Thursday, February 08, 2007

Living Life on Purpose -- Sort of...

[Editor’s Note: This is a largely autobiographical trip through my life this past week. I don’t know if it will really be of use to anyone but me. But I hope you can find something of value in it. Because I’m sure we’ve all felt like I felt this week at least once in our lives. If not far too many more times.]

Man, today was a roller-coaster of a day. No doubt about it. It had some of the highest highs and the lowest lows of this week. And I must say, I don’t think I liked very much of either.

The funny thing is that all of these “high highs” and “low lows” happened solely in my head. They didn’t have anything much at all to do with my objective circumstances. But that more than not tends to be the case with me. Of course, I have had those moments where my circumstances dictated directly my emotions, but more and more as of late that hasn’t been the case.

Anyway, I suppose I’ll share with you the meaning of my lowest lows, and some thoughts that have managed to get me out of the gutter [again].

You might have read about my existential angst. Well, I guess that might be a little too powerful a term for what I was feeling. Let me put it this way: at the moments when I didn’t have anything to do this week, I felt like complete crap. As in, assuming I’m a work-a-holic, I felt like I’d just gone cold turkey. The worst part was that I neither forced myself to do something productive nor did I just sit there for a moment, take a deep breath, and relax and realize that I was creating the entire drama of my life. No, instead I just continued to flit about doing unproductive things, the entire time thinking about how unproductive I was being. Ugh. Talk about a recipe for disaster!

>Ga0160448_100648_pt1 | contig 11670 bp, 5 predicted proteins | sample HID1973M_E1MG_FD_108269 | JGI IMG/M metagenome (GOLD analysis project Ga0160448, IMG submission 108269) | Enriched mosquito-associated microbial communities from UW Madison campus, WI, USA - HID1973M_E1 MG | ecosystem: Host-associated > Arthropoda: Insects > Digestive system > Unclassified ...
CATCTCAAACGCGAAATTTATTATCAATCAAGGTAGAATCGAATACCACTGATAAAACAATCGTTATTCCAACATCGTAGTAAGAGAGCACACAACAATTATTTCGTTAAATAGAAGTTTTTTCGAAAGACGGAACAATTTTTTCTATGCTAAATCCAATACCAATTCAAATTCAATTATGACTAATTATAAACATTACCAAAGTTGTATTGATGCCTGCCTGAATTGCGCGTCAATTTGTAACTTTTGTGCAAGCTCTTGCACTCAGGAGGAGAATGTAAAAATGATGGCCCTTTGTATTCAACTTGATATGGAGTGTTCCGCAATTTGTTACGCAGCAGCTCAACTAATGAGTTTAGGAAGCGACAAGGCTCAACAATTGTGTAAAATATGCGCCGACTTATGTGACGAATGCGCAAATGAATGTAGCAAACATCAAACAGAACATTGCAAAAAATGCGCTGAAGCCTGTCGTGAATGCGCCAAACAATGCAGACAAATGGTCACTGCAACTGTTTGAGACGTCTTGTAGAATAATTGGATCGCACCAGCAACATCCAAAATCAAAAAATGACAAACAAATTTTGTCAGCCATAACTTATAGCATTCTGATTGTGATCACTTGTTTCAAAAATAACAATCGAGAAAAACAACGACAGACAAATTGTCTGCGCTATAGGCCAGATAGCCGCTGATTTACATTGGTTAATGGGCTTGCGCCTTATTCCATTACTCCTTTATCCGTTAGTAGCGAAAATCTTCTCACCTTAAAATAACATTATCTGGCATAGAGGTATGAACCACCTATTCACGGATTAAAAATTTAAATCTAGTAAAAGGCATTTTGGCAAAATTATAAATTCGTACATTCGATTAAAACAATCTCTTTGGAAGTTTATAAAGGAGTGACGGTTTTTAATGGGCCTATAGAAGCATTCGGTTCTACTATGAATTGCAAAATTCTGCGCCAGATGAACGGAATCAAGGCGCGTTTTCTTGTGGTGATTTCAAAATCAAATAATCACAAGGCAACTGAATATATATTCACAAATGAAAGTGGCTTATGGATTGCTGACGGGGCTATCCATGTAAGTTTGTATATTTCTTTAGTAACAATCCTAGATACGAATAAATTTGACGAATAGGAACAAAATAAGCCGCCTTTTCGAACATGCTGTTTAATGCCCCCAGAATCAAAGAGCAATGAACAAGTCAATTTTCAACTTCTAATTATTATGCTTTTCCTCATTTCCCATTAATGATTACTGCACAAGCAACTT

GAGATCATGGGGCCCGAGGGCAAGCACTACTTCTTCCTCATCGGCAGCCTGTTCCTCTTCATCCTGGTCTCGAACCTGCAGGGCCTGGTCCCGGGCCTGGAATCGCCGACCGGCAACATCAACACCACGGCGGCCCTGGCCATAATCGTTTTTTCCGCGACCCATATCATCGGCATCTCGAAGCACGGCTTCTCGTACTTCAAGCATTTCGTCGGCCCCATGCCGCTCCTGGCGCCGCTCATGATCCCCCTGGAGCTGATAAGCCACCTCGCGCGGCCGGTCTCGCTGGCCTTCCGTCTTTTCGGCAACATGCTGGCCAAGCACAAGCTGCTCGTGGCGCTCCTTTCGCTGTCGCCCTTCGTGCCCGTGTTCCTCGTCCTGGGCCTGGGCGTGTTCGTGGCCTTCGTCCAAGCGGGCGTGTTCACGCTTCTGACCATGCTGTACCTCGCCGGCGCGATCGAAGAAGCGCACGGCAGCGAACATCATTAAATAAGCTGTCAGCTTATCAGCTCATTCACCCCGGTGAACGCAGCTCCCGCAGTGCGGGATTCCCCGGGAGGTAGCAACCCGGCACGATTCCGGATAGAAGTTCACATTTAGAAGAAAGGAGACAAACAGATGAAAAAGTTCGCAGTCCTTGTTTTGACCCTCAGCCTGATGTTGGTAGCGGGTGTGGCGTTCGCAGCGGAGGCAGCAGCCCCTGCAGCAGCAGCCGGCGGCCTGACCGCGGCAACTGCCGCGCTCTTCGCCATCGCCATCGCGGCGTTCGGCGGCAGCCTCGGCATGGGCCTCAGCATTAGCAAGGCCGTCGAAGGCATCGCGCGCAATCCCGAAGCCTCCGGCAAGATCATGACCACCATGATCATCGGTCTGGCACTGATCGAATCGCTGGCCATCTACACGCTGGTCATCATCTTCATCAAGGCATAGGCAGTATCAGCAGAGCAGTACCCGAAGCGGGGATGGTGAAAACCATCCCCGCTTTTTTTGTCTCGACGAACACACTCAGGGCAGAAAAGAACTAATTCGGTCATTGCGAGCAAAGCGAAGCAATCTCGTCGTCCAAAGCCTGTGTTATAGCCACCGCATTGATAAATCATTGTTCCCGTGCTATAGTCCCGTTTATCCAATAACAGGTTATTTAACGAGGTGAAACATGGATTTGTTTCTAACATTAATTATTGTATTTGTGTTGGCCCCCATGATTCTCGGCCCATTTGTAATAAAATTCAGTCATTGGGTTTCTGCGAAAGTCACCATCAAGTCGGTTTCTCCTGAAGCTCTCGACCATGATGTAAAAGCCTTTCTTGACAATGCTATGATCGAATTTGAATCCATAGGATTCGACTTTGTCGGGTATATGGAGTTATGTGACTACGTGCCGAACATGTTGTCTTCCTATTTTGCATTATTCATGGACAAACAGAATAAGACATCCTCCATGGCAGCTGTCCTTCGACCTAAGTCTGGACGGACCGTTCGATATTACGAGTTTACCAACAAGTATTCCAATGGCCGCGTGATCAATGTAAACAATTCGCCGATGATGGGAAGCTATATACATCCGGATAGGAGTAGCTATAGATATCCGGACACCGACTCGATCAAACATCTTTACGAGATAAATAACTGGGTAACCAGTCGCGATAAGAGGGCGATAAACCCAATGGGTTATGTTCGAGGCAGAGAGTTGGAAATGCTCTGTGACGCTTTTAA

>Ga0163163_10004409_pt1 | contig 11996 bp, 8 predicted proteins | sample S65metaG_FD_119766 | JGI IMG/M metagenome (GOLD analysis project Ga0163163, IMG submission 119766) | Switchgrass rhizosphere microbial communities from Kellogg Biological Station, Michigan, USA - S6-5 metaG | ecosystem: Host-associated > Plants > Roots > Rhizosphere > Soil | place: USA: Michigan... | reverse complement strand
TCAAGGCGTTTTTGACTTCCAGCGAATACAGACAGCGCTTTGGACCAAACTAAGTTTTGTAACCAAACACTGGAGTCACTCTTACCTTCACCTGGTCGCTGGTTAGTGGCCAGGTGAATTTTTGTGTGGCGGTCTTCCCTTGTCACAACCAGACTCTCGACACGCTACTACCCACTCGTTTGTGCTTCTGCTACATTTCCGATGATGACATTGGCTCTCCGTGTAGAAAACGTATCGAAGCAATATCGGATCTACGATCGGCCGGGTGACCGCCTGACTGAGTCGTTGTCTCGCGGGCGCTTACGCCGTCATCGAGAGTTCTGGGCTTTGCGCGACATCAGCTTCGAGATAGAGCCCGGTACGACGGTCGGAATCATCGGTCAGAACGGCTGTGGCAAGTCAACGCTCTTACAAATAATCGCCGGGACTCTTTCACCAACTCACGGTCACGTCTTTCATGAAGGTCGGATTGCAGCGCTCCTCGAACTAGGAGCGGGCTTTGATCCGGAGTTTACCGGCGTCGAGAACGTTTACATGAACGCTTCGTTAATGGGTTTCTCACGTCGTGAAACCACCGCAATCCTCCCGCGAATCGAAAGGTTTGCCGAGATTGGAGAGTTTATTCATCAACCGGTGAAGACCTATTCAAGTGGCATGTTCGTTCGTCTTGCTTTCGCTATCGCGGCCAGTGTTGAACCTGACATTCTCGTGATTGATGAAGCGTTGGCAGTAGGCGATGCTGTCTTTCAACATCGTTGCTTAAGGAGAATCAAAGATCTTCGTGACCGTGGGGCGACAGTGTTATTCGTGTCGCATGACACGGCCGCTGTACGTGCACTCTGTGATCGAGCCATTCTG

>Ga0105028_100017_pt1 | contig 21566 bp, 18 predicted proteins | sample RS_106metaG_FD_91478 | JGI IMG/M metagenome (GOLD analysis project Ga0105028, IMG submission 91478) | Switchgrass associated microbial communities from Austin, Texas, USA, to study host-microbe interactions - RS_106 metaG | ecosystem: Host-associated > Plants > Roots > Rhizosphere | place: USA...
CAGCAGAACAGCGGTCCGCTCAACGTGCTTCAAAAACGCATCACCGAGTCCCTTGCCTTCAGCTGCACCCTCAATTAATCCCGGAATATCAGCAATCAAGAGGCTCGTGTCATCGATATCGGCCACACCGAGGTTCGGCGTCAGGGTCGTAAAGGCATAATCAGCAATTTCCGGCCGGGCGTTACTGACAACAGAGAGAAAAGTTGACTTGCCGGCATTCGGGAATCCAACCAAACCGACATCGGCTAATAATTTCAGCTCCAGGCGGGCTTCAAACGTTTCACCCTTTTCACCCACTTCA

And I suppose there’s a little bit more to this than I let show in the last paragraph. Why DO I feel like such crap when I’m not doing anything? Tons of reasons, but the main one is pretty simple: a complete lack of self-esteem. Which seems pretty silly coming from someone that seems so hell bent on the idea that he doesn’t have a self. :) But you’ll just have to stick with me on this one. Here we go….

So, when all you do all day is read about the greatest minds in the world, watch movies about the best engineers, scientists, artists, etc, listen to podcasts about the brightest men and women in the field of computing, you very quickly start to think to yourself, “Well, shit, what am I doing?” And the first thought that flits into my already [at this point] fallow mind is, “NOTHING.”

Let me repeat that. NOTHING. That’s a pretty scary thought to have if all you ever focus on is how much you want to make it big in the world, how much you want to make a difference. If the first thought that comes to mind when you think about where you’re life is going is nowhere, then shit, forget about it. That’s a one stop ticket to depression-ville.

And sure, I could get myself to step back and say, “Well, hold on one minute, you’re not doing NOTHING. You’re attending college, getting good grades, reading, writing, learning, and experimenting with who you are and what you believe. Add to that any of the misc. activities you do throughout the day, and you’re actually doing SOMEthing, not NOthing!” But then the downer part my brain say, “Dude, yeah, that’s cool. But, uh, when’s the last time your writing got you a prize? And when’s the last time your reading made you learn something that completely changed your life? If you’re in it for the greatness, you’re doing a shitty job!” Shot down again.